Several readers commented on how my "What you should know by 18" list was pretty light on the math and science (though I hope some of the addendums in the comments helped with that). One of the issues there is that I had a hard time coming up with a good idea of what the minimum a civilized and functional person should know in these fields would be. It really was meant to be a pretty basic list. (A high school student could do all the reading on that list in under a year, I'm pretty confident.)

The other problem, however, is that although I deal with data analysis on a daily basis as part of my job, I've honestly forgotten most of the higher math I ever knew. I went through calculus in high school (I used the Saxon textbooks and did moderately well) but that's ten years behind me now. On a daily basis, I mostly just end up summing and averaging large record sets. Once in a while I do a little regression analysis: but that's just by using the crutch of trend() and forecast() functions in Excel, not through any solid remembrance of the math involved.

But this is something I've been feeling increasingly guilty about lately. And as my projects seem to get more and more mathematically intensive, one of these days it's going to come back to bite me.

So for those of you with serious mathematical chops: Can anyone recommend a good refresher book on higher math? On a practical level, it wouldn't hurt me to read up more on the kinds of business data analysis that I do on a regular basis, but at a more basic level I feel like I never fully "got" calculus and some of the other elements of higher math, although I gained the ability to get through problem sets with relative facility. I tend to be the sort of person who needs to nail the general theory in order to feel like I really understand what I'm doing at the particular level. So I'm thinking I may need something that takes something of a top-down approach. I still have my high school calculus text book sitting around, but I'm kind of wondering if I need to take a different approach.

Suggestions welcome.

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## 15 comments:

Try this.

I'm a big fan of most of the math books published by Dover. They have reprints of many classic math/engineering texts. They are also pretty cheap. If you live near a college bookstore, you can probably peruse some there.

Also some people have an almost religous hatred of the Shaums outline series (they are hit-or-miss), but I've found them useful primers. I've worn the cover off of their linear algebra book.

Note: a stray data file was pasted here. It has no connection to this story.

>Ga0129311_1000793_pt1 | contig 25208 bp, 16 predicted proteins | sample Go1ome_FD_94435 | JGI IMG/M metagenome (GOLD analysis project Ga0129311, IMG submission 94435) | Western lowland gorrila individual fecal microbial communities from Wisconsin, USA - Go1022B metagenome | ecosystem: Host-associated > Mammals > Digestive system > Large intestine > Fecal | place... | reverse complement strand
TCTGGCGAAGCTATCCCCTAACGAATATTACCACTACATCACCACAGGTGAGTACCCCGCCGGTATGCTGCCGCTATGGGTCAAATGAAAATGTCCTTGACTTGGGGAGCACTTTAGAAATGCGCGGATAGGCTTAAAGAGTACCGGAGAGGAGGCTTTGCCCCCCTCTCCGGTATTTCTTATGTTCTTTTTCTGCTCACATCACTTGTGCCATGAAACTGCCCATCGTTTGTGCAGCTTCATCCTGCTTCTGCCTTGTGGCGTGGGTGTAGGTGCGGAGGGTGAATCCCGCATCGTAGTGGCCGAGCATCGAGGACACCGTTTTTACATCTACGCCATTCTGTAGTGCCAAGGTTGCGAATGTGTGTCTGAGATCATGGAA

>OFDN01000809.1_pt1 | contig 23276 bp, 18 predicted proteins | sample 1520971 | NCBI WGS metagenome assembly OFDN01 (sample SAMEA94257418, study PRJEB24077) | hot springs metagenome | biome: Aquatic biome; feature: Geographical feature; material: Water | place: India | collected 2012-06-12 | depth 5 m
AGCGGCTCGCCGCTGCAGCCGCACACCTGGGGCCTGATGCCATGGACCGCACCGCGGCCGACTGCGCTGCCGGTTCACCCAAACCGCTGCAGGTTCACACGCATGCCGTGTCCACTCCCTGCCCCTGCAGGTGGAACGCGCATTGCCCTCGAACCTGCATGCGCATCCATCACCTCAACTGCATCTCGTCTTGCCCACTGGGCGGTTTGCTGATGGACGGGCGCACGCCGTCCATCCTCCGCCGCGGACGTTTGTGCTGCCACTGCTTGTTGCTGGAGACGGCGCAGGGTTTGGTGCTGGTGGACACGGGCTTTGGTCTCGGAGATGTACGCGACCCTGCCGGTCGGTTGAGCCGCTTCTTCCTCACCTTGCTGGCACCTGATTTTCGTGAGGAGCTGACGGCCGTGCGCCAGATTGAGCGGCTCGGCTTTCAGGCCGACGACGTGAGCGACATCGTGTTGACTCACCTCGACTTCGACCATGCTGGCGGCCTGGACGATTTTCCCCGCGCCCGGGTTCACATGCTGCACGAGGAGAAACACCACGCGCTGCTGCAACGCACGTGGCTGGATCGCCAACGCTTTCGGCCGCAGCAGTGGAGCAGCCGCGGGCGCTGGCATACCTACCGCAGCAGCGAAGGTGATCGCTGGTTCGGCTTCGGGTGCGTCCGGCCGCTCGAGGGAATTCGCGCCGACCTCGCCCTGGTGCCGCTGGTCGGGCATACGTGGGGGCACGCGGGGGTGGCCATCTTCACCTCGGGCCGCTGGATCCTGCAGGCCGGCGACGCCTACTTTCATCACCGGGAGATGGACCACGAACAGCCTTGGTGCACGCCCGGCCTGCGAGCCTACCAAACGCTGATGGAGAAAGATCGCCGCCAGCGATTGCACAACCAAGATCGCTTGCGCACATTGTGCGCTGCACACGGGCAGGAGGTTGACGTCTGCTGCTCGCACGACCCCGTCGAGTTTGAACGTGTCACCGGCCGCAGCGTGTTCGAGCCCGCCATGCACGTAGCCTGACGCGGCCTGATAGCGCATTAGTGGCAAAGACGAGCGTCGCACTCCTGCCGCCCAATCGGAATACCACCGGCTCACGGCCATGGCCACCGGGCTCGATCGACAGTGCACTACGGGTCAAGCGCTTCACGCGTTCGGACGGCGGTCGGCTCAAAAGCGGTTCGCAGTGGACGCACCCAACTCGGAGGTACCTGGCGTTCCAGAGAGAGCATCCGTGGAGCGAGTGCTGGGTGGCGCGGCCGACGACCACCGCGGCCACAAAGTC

Forgive the radical mathematician for saying so, but people ought to learn how to

provestuff before they're 18 (not just geometric proofs; I mean, you ought to prove the quadratic formula so that you understand it, and you ought to prove some basic tenets of arithmetic, and properties of the real numbers, and so on). Otherwise all of math is just magic tricks taken on authority.Unfortunately, I don't know any good teaching resources. I learned this sort of stuff, first by reading

GĂ¶del, Escher, Bachin high school, but that's more a philosophy-of-mind book with its own (quasi-materialist) viewpoint; and also I started college at 17 and took a proof-intensive course right off the bat.I mean, don't take me for being condescending, because math is hard. It's just that nobody ever thinks to really teach it before upper-level college courses.

Math is the reason I went to law school.

I haven't used it, but someone recommended a book the other day.

All the Mathematics You Missed But Need to Know for Graduate School

A few thoughts:

(1) Avoid high-school texts, which are invariably of vastly lower quality than college texts. I'd avoid "intro-level" college texts as well, and look for books written for the upper-division math classes. The Springer-Verlag "yellow books" are of reliably high quality.

(2) If you want calculus specifically, an idiosyncratic but interesting take on it can be found here:

http://www.math.wisc.edu/~keisler/keislercalc1.pdf

(The link is to a 24 MB pdf.)

You might also consider a text in real analysis, which will frequently start with Lebesgue integration, instead of Riemann, and give a good theoretical background to the field.

(3) A few upper-division texts that I've quite liked, with a leaning toward the more theoretical side of math: Halmos' Finite-Dimensional Vector Spaces, Munkres' Topology, Herstein's Topics in Algebra, and Kunen's Set Theory (some of these are quite hard).

(4) Another thing to consider is doing some practice with "problem-solving" math. The AMC 12 test (formerly the AHSME) is an excellent test, and the problems on it (a) don't require anything beyond basic trig and (b) are often quite difficult and encourage good creative mathematical thinking. Very few people even with a solid high school math background can get a perfect score on an AMC 12. If you find those too easy, you could try the AIME or even the USAMO tests. For details on all, see here:

http://www.unl.edu/amc/e-exams/e6-amc12/amc12.html

(5) Another possibility would be to read a good history of math, which gives a general context for the developments. I like both Boyer's A History of Mathematics and Kline's three-volume Mathematical Thought From Ancient to Modern Times.

Thanks, Philosopher. That should definately give me some directions to poke around.

I downloaded Keisler's book and added Boyer's History of Mathematics to my Amazon cart. We'll see where that gets me.